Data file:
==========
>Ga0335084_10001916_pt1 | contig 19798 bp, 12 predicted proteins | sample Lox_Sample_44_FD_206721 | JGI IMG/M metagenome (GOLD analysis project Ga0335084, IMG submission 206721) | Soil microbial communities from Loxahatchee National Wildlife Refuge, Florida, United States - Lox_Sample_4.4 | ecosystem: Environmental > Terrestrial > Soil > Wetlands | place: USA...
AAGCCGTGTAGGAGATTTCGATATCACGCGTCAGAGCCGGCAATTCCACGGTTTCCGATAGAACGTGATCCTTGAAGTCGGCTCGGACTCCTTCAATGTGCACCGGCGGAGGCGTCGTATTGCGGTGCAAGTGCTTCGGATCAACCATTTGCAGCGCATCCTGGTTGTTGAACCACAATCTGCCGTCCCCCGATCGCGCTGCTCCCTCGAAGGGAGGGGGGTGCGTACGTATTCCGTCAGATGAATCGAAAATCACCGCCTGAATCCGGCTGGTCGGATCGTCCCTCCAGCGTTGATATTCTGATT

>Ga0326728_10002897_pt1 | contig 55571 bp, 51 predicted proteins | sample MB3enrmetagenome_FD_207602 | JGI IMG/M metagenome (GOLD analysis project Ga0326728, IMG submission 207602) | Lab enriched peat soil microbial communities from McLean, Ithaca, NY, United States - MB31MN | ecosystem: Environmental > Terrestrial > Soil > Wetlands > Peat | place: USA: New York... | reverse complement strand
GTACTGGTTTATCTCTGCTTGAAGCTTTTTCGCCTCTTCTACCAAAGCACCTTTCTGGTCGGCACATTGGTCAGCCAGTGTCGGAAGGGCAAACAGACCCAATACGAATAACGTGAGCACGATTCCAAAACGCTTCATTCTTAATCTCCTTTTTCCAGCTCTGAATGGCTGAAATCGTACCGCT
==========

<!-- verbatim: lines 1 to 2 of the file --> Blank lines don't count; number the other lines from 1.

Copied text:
>Ga0335084_10001916_pt1 | contig 19798 bp, 12 predicted proteins | sample Lox_Sample_44_FD_206721 | JGI IMG/M metagenome (GOLD analysis project Ga0335084, IMG submission 206721) | Soil microbial communities from Loxahatchee National Wildlife Refuge, Florida, United States - Lox_Sample_4.4 | ecosystem: Environmental > Terrestrial > Soil > Wetlands | place: USA...
AAGCCGTGTAGGAGATTTCGATATCACGCGTCAGAGCCGGCAATTCCACGGTTTCCGATAGAACGTGATCCTTGAAGTCGGCTCGGACTCCTTCAATGTGCACCGGCGGAGGCGTCGTATTGCGGTGCAAGTGCTTCGGATCAACCATTTGCAGCGCATCCTGGTTGTTGAACCACAATCTGCCGTCCCCCGATCGCGCTGCTCCCTCGAAGGGAGGGGGGTGCGTACGTATTCCGTCAGATGAATCGAAAATCACCGCCTGAATCCGGCTGGTCGGATCGTCCCTCCAGCGTTGATATTCTGATT